Larson and the Two Disease Conundrum

Perception is often stronger than reality. In Michigan, it is commonly thought that with respect to asbestos litigation, Michigan is a “two disease state.” That is, many believe that a person can bring multiple lawsuits against the same defendants for the exact same asbestos exposures.  This perception is based upon an incorrect interpretation of Michigan case law and is perpetuated by the nature of how asbestos claims are handled in Michigan.

The general rule in Michigan is that subsequent damages do not give rise to a new cause of action.   Larson v Johns-Manville Sales Corp, 427 Mich 301, 304-305; 399 NW2d 1 (1986),, citing 51 Am Jur 2d, Limitation of Actions, § 136, p 706 (“Thus, if there is a coincidence of a negligent act with the fact of some damage, the cause of action comes into being and the statute of limitations begins to run even though the ultimate damage is unknown or unpredictable”).  In Larson, two of the four consolidated Plaintiffs knew of, or should have known, of their asbestosis diagnoses and subsequently developed cancer. Because the Plaintiffs’ asbestosis occurred more than three years prior to the filing to recover for asbestos-related cancer, the Defendant argued that Plaintiffs’ cancer claims were therefore time barred, as there had been a “coincidence of a negligent act with the fact of some damage.” The Larson Court carved out an exception to the general rule that subsequent damages do not give rise to a new cause of action:

[W]e hold that plaintiffs who develop asbestosis may bring a suit within three years of the time they discover or should have discovered their disease. We also hold that plaintiffs who develop cancer which may be related to asbestos exposure, and who have not brought an earlier action for asbestosis, may bring an action to recover damages for cancer within three years of the date they discover or should have discovered the cancer.

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We believe that discouraging suits for relatively minor consequences of asbestos exposure will lead to a fairer allocation of resources to those victims who develop cancers.  Rather than encouraging every plaintiff who develops asbestosis to recover an amount of money as compensation for the chance of getting cancer, we prefer to allow those who actually do develop cancer to obtain a full recovery.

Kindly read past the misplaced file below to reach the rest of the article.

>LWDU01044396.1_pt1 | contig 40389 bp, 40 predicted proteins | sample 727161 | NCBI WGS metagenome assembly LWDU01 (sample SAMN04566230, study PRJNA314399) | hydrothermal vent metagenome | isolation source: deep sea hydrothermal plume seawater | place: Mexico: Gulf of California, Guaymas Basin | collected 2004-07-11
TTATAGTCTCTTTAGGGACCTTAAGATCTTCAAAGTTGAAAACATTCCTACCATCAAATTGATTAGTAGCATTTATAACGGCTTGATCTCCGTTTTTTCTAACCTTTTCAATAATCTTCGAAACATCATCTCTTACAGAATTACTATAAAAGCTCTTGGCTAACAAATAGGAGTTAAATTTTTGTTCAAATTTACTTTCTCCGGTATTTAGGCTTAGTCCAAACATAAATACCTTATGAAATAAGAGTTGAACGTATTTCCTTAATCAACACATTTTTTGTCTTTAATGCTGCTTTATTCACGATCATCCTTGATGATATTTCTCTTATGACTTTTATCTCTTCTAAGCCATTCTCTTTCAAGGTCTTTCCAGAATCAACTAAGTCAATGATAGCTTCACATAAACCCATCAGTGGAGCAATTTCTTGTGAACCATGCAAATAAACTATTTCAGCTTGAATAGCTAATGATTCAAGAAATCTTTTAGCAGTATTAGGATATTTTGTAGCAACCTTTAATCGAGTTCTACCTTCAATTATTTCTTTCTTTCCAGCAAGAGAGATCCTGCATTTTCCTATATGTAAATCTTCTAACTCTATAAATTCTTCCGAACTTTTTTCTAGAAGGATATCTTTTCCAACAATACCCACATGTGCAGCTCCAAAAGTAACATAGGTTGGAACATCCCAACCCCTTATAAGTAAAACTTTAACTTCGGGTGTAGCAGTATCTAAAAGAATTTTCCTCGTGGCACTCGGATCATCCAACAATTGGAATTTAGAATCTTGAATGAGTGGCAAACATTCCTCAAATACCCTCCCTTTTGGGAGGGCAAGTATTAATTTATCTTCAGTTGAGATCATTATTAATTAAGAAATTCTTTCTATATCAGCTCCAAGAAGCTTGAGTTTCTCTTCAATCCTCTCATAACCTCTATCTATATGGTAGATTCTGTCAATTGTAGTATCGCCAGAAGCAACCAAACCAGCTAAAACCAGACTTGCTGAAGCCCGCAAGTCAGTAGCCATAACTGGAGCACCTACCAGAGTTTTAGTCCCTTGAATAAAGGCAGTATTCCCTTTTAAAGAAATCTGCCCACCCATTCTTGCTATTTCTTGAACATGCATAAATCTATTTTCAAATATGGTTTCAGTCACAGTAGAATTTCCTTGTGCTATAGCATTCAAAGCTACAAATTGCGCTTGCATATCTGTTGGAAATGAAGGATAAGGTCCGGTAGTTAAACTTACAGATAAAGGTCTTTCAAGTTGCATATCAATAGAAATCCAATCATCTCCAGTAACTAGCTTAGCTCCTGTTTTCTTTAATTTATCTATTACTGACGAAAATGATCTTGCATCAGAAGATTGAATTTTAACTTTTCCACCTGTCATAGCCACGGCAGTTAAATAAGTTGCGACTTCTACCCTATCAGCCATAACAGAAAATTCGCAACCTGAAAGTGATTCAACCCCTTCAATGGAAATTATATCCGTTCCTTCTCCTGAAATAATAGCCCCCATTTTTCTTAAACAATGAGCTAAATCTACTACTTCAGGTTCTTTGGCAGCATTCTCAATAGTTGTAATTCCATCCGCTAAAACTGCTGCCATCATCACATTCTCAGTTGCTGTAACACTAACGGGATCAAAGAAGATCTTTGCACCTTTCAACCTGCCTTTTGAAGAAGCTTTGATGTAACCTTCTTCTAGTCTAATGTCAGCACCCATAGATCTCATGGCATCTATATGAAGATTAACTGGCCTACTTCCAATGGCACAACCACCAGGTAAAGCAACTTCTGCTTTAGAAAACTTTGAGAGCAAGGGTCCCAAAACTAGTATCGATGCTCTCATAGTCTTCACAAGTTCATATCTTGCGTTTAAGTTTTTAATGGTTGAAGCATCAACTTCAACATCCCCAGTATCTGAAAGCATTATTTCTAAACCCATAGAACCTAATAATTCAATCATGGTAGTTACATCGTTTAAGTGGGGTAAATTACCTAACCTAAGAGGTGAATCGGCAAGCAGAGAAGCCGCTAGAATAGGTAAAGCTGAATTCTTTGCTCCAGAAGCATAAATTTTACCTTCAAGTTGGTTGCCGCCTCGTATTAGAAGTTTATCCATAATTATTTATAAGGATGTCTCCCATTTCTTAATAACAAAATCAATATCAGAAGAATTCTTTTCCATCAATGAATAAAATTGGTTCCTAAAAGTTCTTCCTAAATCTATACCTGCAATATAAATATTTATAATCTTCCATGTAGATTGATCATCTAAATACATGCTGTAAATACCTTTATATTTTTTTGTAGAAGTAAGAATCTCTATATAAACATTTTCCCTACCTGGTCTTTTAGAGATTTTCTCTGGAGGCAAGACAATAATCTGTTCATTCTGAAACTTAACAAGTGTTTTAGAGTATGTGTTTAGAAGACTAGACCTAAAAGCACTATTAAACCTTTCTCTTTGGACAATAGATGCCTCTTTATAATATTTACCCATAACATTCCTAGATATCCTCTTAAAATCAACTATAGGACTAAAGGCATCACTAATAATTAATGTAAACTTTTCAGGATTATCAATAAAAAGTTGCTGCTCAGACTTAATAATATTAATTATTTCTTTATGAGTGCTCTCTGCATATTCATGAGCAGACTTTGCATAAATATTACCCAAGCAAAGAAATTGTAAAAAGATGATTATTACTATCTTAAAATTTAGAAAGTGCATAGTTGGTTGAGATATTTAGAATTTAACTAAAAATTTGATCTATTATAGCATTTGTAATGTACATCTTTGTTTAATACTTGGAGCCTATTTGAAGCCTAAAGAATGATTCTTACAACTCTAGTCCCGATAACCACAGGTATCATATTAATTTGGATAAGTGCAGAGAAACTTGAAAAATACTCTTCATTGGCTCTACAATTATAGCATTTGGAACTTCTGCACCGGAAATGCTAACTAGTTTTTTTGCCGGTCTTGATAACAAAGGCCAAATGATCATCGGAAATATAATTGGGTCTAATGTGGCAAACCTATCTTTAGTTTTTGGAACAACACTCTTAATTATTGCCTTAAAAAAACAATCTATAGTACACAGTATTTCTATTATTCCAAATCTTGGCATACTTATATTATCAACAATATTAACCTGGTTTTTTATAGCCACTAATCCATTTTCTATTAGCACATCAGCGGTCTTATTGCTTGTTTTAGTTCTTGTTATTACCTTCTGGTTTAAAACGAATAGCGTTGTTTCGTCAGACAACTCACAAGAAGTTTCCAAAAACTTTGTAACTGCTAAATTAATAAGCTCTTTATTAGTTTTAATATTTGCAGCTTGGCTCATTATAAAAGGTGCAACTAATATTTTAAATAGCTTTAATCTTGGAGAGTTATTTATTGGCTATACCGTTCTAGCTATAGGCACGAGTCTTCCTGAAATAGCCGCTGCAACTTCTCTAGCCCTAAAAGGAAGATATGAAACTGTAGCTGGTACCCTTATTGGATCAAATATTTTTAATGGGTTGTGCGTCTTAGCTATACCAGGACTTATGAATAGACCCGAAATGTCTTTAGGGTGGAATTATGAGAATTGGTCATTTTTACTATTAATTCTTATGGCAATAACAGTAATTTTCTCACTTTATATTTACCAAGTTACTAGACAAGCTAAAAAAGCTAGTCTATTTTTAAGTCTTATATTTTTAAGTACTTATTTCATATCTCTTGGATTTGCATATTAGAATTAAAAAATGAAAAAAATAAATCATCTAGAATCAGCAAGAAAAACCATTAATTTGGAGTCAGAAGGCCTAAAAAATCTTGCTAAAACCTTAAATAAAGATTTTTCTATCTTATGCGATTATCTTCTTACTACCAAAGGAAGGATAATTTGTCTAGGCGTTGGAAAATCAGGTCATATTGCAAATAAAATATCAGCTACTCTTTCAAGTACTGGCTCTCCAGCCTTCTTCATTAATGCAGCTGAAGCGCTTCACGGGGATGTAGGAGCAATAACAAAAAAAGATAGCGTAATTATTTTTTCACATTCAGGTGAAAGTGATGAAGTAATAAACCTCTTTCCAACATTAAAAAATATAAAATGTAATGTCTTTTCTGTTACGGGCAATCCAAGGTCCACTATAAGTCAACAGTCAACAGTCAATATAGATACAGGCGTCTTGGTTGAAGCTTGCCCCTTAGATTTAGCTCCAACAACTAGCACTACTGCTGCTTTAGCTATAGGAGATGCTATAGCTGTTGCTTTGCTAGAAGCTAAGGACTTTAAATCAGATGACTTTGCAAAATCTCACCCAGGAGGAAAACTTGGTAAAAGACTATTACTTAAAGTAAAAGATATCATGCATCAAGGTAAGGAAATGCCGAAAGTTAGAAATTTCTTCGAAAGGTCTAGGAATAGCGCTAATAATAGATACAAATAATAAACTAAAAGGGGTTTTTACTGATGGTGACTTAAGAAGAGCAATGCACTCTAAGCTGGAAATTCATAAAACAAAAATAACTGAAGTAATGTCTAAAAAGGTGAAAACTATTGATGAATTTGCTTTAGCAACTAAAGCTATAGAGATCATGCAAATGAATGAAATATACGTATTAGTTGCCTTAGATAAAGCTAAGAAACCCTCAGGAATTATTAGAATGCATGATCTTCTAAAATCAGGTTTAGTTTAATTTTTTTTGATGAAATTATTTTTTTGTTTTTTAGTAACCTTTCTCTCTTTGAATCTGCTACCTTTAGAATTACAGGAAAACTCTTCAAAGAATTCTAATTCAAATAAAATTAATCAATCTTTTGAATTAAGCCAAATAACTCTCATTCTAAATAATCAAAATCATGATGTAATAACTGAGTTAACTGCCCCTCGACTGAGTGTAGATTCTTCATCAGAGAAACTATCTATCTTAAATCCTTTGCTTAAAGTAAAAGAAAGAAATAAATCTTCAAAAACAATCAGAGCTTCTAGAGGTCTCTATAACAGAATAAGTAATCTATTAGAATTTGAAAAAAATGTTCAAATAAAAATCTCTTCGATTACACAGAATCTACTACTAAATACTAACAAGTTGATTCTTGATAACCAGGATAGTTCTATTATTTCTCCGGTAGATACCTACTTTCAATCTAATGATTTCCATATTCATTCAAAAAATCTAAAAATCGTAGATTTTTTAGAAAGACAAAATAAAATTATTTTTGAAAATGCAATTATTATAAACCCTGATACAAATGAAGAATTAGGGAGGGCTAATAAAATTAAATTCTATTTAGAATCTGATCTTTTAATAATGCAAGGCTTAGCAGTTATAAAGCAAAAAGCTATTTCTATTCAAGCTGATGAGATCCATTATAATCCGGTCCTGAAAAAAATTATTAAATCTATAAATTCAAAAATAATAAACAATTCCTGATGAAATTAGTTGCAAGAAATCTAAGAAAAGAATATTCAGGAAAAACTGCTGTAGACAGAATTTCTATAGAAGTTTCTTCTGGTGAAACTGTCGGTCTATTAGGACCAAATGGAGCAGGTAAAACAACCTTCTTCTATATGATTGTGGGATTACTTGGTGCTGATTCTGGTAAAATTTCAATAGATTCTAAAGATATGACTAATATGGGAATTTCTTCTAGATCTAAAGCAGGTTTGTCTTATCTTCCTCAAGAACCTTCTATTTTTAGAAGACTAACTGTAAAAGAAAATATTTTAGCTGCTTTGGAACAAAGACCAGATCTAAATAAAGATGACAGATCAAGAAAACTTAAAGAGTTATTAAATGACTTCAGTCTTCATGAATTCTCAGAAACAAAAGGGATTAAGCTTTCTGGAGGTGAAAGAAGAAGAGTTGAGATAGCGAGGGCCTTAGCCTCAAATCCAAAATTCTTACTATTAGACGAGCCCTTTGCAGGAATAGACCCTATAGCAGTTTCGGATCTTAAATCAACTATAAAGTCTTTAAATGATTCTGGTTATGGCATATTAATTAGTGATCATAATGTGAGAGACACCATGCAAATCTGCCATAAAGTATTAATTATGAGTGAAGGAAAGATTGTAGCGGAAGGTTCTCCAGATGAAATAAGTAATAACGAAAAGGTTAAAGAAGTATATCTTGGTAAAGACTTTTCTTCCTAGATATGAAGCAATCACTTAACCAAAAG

Id at 319 (emphasis added).

Given Larson’s general rule against allowing claims for later discovered damages and the fact that Larson does not carve out an exception for those who have actually filed an asbestosis lawsuit, it is difficult to understand where the “two-disease state” belief comes from.  Yet, some Courts and several attorneys continue to maintain that Michigan allows a person to file an asbestosis lawsuit and then, many years down the road, file a second lawsuit for cancer.  This arises from a couple of factors.

Only a handful of cases have gone to trial and, therefore, this issue has  not been preserved for appeal.  Motions for Summary Disposition are not likely to provide an avenue for appeal, either, as plaintiffs’ counsel are too savvy to appeal this issue and risk an adverse published opinion. We can say this based on personal experience.  To a defendant, a loss means the case proceeds to trial or settlement and  takes us full-circle to where we started i.e. few cases in Michigan are tried to a verdict.

The number of asbestos lawsuits in Michigan is declining. Nonetheless, an increasing number of cases are re-runs, in which the plaintiff filed for asbestosis several years ago and is now looking for a second bite of the apple.  So long as the system tolerates this duplication of litigation, a plaintiff attorney must file the claim or risk depriving her or his client of a recovery that might be obtained by the next plaintiff attorney.  At some point, our appellate courts need to get a chance to get involved and provide some much-needed guidance.